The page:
By Micheal Warren
As they filed out of the Capitol Thursday evening, a few Republican House members told THE WEEKLY STANDARD what they thought of President Obama's address to Congress on jobs:
US Capitol Building at night Jan 2006
Paul Ryan (R-Wisc.): "I didn't hear any new ideas. The only new idea from him that I was encouraged by is corporate tax reform. Broad based, lower rates. That's something we called for in our budget, we've always wanted to do. So perhaps some room for common ground there...I lost count of all the straw men up there. I mean, I was losing count at about 14 or 15. But we're used to hearing that. I think the last third of it was pretty much straw men...All the ideas in the front that he ticked off were the same things that he put in the stimulus that he proposed earlier, which are more Keynesian-style ideas that have already sort of proven to fail. I would rather we pass ideas that have proven to work rather than double down on ones that have proven to fail."
Tom Price (R-Ga.): "I felt it was desperate. I felt he was desperate and I though the speech was desperate...He mocked many of the proposals that we've put forward, and none of it was productive or constructive to the political discourse. Somehow, he's incapable of appreciating that many of the things that he says actually thwart positive political discourse."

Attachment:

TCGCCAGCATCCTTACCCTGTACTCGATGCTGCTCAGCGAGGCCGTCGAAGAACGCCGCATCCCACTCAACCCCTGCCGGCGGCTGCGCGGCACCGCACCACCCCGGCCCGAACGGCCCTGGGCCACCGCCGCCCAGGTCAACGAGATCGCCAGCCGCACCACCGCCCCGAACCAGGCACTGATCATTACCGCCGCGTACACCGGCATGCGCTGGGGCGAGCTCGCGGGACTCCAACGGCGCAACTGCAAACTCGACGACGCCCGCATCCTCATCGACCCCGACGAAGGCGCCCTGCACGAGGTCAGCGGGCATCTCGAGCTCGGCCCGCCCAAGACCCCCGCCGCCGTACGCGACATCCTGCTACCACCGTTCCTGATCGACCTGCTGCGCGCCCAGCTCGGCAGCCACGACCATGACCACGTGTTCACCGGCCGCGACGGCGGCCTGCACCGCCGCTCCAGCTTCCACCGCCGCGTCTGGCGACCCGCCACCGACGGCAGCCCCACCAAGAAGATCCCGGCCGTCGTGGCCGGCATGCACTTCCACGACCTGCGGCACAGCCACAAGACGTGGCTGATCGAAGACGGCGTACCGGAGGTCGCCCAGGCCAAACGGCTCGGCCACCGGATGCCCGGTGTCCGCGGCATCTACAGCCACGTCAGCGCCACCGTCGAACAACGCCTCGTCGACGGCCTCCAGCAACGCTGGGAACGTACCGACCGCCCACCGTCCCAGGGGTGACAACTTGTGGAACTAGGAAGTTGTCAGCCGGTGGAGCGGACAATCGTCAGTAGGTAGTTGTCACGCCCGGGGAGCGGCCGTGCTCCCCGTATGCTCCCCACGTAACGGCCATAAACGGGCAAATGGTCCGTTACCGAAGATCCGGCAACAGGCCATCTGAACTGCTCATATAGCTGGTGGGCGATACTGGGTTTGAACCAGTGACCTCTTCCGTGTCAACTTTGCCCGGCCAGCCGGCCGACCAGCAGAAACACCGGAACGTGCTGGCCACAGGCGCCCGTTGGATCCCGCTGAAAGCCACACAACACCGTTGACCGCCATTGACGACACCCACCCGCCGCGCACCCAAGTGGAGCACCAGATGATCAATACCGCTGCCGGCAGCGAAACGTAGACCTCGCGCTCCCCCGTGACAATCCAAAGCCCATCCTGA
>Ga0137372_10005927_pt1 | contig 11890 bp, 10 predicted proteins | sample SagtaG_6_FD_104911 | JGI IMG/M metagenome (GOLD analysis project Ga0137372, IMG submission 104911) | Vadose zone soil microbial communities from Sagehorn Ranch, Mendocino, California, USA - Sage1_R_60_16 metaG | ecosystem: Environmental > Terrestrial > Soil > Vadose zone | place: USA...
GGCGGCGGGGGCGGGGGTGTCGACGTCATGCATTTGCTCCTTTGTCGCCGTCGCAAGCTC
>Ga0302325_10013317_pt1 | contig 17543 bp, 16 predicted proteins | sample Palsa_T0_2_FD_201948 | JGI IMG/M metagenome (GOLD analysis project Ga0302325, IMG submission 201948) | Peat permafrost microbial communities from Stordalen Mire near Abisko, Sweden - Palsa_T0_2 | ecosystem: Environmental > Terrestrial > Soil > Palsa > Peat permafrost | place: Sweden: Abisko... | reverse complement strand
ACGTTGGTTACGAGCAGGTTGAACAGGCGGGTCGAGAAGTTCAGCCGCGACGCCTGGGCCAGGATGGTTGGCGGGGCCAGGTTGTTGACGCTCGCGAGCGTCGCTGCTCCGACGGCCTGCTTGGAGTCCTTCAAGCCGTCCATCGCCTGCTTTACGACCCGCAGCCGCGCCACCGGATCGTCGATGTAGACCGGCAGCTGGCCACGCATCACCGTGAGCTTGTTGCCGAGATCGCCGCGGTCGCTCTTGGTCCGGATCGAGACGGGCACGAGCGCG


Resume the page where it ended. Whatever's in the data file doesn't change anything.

Diane Black (R-Tenn.): "There was something new. The president was saying we should look at Medicare, Medicaid. First time I ever heard that...What he does in there is like what my kids do. They take my credit card, they spend, and then they want me to pay for it."
Renee Ellmers (R-N.C.): "At one point, he said, some of you believe if we cut regulation and cut spending, that's going to be enough. I couldn't have applauded harder. I believe that very much...His approach is not very pro-business. When he talks about Warren Buffett, that's a little far-removed from the average businessperson. If any of those guys want to send in more tax dollars to the treasury, they can. They can just write the check."
Michael Grimm (R-N.Y.): "I thought it was a little bit of a campaign speech...Part of it was a little bit demeaning. The president sometimes can be a bit arrogant."
Patrick McHenry (R-N.C.): "It's a rehash. I think this is the stimulus part deux or, I guess when you're talking about multiple stimuluses, stimuli. You could call it the stimuli speech."
Ben Quayle (R-Ariz.): "For somebody who keeps saying we should get beyond politics, that was a pure political speech tonight. It was unfortunate."